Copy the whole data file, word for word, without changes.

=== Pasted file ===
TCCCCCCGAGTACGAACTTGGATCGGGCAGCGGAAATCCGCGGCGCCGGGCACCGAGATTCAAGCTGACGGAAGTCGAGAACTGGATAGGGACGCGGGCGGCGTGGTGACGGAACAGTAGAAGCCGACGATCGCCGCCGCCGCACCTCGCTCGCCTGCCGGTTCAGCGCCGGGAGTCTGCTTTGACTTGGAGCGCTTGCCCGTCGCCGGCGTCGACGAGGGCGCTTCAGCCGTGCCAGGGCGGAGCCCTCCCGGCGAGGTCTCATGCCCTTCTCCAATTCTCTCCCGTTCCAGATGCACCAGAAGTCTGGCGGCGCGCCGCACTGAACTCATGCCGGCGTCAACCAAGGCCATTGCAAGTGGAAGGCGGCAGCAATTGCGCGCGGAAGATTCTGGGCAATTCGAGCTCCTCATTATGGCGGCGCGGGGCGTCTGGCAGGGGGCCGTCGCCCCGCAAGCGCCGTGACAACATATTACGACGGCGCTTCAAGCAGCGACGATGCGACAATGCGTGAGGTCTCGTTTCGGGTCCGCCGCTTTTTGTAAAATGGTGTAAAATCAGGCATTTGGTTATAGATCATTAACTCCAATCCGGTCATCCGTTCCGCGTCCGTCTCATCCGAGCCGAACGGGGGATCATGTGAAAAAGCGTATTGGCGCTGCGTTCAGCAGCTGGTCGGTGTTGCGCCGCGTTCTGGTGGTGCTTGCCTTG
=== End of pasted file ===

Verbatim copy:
TCCCCCCGAGTACGAACTTGGATCGGGCAGCGGAAATCCGCGGCGCCGGGCACCGAGATTCAAGCTGACGGAAGTCGAGAACTGGATAGGGACGCGGGCGGCGTGGTGACGGAACAGTAGAAGCCGACGATCGCCGCCGCCGCACCTCGCTCGCCTGCCGGTTCAGCGCCGGGAGTCTGCTTTGACTTGGAGCGCTTGCCCGTCGCCGGCGTCGACGAGGGCGCTTCAGCCGTGCCAGGGCGGAGCCCTCCCGGCGAGGTCTCATGCCCTTCTCCAATTCTCTCCCGTTCCAGATGCACCAGAAGTCTGGCGGCGCGCCGCACTGAACTCATGCCGGCGTCAACCAAGGCCATTGCAAGTGGAAGGCGGCAGCAATTGCGCGCGGAAGATTCTGGGCAATTCGAGCTCCTCATTATGGCGGCGCGGGGCGTCTGGCAGGGGGCCGTCGCCCCGCAAGCGCCGTGACAACATATTACGACGGCGCTTCAAGCAGCGACGATGCGACAATGCGTGAGGTCTCGTTTCGGGTCCGCCGCTTTTTGTAAAATGGTGTAAAATCAGGCATTTGGTTATAGATCATTAACTCCAATCCGGTCATCCGTTCCGCGTCCGTCTCATCCGAGCCGAACGGGGGATCATGTGAAAAAGCGTATTGGCGCTGCGTTCAGCAGCTGGTCGGTGTTGCGCCGCGTTCTGGTGGTGCTTGCCTTG